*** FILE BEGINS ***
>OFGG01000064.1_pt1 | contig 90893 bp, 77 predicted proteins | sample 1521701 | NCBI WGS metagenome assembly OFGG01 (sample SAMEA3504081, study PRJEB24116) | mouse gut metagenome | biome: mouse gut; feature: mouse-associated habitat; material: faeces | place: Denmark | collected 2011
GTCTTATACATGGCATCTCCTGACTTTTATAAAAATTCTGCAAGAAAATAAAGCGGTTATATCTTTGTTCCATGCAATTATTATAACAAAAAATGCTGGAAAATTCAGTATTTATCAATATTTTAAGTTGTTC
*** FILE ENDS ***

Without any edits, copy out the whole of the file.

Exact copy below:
>OFGG01000064.1_pt1 | contig 90893 bp, 77 predicted proteins | sample 1521701 | NCBI WGS metagenome assembly OFGG01 (sample SAMEA3504081, study PRJEB24116) | mouse gut metagenome | biome: mouse gut; feature: mouse-associated habitat; material: faeces | place: Denmark | collected 2011
GTCTTATACATGGCATCTCCTGACTTTTATAAAAATTCTGCAAGAAAATAAAGCGGTTATATCTTTGTTCCATGCAATTATTATAACAAAAAATGCTGGAAAATTCAGTATTTATCAATATTTTAAGTTGTTC